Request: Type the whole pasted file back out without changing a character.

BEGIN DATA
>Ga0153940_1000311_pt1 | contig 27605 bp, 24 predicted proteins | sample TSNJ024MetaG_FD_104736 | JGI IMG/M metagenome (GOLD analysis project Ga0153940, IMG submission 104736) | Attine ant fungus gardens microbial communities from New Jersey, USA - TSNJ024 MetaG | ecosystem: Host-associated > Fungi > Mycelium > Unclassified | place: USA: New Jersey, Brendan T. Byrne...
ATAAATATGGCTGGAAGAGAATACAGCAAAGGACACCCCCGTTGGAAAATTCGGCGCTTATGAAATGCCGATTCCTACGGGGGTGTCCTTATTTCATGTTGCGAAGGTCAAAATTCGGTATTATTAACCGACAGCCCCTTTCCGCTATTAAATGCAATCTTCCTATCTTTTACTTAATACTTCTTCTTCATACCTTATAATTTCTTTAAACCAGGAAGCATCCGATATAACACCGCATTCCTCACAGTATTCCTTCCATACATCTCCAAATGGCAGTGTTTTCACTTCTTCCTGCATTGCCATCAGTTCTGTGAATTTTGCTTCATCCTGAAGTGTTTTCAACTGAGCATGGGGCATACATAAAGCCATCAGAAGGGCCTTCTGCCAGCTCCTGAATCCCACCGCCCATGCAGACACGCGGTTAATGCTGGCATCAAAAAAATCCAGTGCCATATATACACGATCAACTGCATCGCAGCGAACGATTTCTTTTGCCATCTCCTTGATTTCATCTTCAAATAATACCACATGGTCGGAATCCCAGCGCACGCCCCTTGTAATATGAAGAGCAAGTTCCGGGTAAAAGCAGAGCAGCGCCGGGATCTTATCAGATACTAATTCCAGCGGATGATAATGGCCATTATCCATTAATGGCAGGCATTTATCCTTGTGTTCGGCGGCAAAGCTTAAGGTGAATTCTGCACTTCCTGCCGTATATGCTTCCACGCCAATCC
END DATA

>Ga0153940_1000311_pt1 | contig 27605 bp, 24 predicted proteins | sample TSNJ024MetaG_FD_104736 | JGI IMG/M metagenome (GOLD analysis project Ga0153940, IMG submission 104736) | Attine ant fungus gardens microbial communities from New Jersey, USA - TSNJ024 MetaG | ecosystem: Host-associated > Fungi > Mycelium > Unclassified | place: USA: New Jersey, Brendan T. Byrne...
ATAAATATGGCTGGAAGAGAATACAGCAAAGGACACCCCCGTTGGAAAATTCGGCGCTTATGAAATGCCGATTCCTACGGGGGTGTCCTTATTTCATGTTGCGAAGGTCAAAATTCGGTATTATTAACCGACAGCCCCTTTCCGCTATTAAATGCAATCTTCCTATCTTTTACTTAATACTTCTTCTTCATACCTTATAATTTCTTTAAACCAGGAAGCATCCGATATAACACCGCATTCCTCACAGTATTCCTTCCATACATCTCCAAATGGCAGTGTTTTCACTTCTTCCTGCATTGCCATCAGTTCTGTGAATTTTGCTTCATCCTGAAGTGTTTTCAACTGAGCATGGGGCATACATAAAGCCATCAGAAGGGCCTTCTGCCAGCTCCTGAATCCCACCGCCCATGCAGACACGCGGTTAATGCTGGCATCAAAAAAATCCAGTGCCATATATACACGATCAACTGCATCGCAGCGAACGATTTCTTTTGCCATCTCCTTGATTTCATCTTCAAATAATACCACATGGTCGGAATCCCAGCGCACGCCCCTTGTAATATGAAGAGCAAGTTCCGGGTAAAAGCAGAGCAGCGCCGGGATCTTATCAGATACTAATTCCAGCGGATGATAATGGCCATTATCCATTAATGGCAGGCATTTATCCTTGTGTTCGGCGGCAAAGCTTAAGGTGAATTCTGCACTTCCTGCCGTATATGCTTCCACGCCAATCC